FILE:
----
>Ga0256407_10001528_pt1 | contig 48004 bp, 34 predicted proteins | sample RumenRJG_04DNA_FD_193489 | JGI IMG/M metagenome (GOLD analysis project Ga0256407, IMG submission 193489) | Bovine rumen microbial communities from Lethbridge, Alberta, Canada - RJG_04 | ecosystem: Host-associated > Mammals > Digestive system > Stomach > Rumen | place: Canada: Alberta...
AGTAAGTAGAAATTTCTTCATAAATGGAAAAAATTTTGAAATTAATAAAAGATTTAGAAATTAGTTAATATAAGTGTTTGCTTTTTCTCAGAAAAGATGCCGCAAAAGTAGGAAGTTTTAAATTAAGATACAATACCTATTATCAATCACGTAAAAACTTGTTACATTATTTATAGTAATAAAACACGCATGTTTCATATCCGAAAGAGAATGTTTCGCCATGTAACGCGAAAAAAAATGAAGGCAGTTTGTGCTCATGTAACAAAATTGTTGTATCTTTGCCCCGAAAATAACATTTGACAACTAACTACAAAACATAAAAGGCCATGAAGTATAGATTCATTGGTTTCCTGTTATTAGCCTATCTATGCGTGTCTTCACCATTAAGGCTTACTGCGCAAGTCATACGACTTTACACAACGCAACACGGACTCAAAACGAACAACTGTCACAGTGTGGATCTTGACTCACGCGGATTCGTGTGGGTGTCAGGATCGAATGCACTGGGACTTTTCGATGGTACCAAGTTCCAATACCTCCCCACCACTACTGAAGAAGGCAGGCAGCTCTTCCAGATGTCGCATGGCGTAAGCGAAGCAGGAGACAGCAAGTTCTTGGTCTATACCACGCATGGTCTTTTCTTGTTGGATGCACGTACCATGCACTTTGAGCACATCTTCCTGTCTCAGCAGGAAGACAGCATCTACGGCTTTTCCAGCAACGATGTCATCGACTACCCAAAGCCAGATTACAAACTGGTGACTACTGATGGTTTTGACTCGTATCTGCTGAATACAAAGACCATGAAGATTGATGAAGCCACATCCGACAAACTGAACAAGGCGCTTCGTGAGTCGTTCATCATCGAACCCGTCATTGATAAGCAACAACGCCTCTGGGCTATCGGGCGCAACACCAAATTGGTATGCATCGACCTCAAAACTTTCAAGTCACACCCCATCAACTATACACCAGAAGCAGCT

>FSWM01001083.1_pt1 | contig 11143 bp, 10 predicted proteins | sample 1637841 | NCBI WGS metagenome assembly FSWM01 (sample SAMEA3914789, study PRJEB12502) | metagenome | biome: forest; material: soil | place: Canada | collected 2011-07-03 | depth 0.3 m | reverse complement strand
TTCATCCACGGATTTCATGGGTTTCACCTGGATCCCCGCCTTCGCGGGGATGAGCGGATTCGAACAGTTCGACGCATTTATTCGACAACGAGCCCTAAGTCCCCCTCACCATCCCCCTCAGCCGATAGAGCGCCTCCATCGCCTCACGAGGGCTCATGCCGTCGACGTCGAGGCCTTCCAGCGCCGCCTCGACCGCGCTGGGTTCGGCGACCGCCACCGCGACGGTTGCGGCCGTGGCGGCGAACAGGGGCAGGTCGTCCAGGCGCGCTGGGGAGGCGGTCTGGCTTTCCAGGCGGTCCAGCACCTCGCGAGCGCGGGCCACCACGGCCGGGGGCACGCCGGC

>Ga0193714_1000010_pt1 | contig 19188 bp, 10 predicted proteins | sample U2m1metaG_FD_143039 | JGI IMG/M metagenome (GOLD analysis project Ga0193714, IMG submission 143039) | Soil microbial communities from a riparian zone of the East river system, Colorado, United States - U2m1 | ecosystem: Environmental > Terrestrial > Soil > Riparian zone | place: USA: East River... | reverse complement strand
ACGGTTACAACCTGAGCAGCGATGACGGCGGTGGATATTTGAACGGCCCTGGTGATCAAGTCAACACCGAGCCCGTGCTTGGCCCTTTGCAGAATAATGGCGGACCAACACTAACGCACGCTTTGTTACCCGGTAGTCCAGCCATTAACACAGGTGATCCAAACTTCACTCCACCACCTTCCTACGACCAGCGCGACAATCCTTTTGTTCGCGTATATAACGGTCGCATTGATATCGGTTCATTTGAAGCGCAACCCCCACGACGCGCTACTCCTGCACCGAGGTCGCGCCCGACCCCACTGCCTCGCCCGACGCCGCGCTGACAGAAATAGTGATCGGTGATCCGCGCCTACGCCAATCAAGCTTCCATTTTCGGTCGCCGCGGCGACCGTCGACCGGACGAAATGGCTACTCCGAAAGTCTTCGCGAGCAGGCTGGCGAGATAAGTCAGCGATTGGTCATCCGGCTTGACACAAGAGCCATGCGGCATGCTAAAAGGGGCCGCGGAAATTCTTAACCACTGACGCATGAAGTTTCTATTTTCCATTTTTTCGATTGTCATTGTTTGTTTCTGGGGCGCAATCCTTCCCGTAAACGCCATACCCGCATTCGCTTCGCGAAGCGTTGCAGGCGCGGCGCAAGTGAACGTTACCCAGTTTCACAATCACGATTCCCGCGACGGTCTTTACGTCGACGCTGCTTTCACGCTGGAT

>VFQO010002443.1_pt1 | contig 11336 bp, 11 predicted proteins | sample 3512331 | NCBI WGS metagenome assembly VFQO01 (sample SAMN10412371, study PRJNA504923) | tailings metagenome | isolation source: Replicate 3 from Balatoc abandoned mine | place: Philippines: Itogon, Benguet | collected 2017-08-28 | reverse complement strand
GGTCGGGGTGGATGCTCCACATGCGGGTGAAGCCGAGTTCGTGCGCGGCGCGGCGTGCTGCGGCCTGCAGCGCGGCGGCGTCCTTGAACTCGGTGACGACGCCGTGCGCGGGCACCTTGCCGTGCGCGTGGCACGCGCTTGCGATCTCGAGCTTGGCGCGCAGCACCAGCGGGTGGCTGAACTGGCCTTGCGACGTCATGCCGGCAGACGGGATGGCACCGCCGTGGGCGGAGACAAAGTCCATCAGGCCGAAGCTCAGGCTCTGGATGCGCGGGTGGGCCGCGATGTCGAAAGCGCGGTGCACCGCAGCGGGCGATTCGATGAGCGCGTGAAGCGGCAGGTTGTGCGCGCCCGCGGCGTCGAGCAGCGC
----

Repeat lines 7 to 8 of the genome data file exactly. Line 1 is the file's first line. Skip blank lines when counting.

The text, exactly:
>VFQO010002443.1_pt1 | contig 11336 bp, 11 predicted proteins | sample 3512331 | NCBI WGS metagenome assembly VFQO01 (sample SAMN10412371, study PRJNA504923) | tailings metagenome | isolation source: Replicate 3 from Balatoc abandoned mine | place: Philippines: Itogon, Benguet | collected 2017-08-28 | reverse complement strand
GGTCGGGGTGGATGCTCCACATGCGGGTGAAGCCGAGTTCGTGCGCGGCGCGGCGTGCTGCGGCCTGCAGCGCGGCGGCGTCCTTGAACTCGGTGACGACGCCGTGCGCGGGCACCTTGCCGTGCGCGTGGCACGCGCTTGCGATCTCGAGCTTGGCGCGCAGCACCAGCGGGTGGCTGAACTGGCCTTGCGACGTCATGCCGGCAGACGGGATGGCACCGCCGTGGGCGGAGACAAAGTCCATCAGGCCGAAGCTCAGGCTCTGGATGCGCGGGTGGGCCGCGATGTCGAAAGCGCGGTGCACCGCAGCGGGCGATTCGATGAGCGCGTGAAGCGGCAGGTTGTGCGCGCCCGCGGCGTCGAGCAGCGC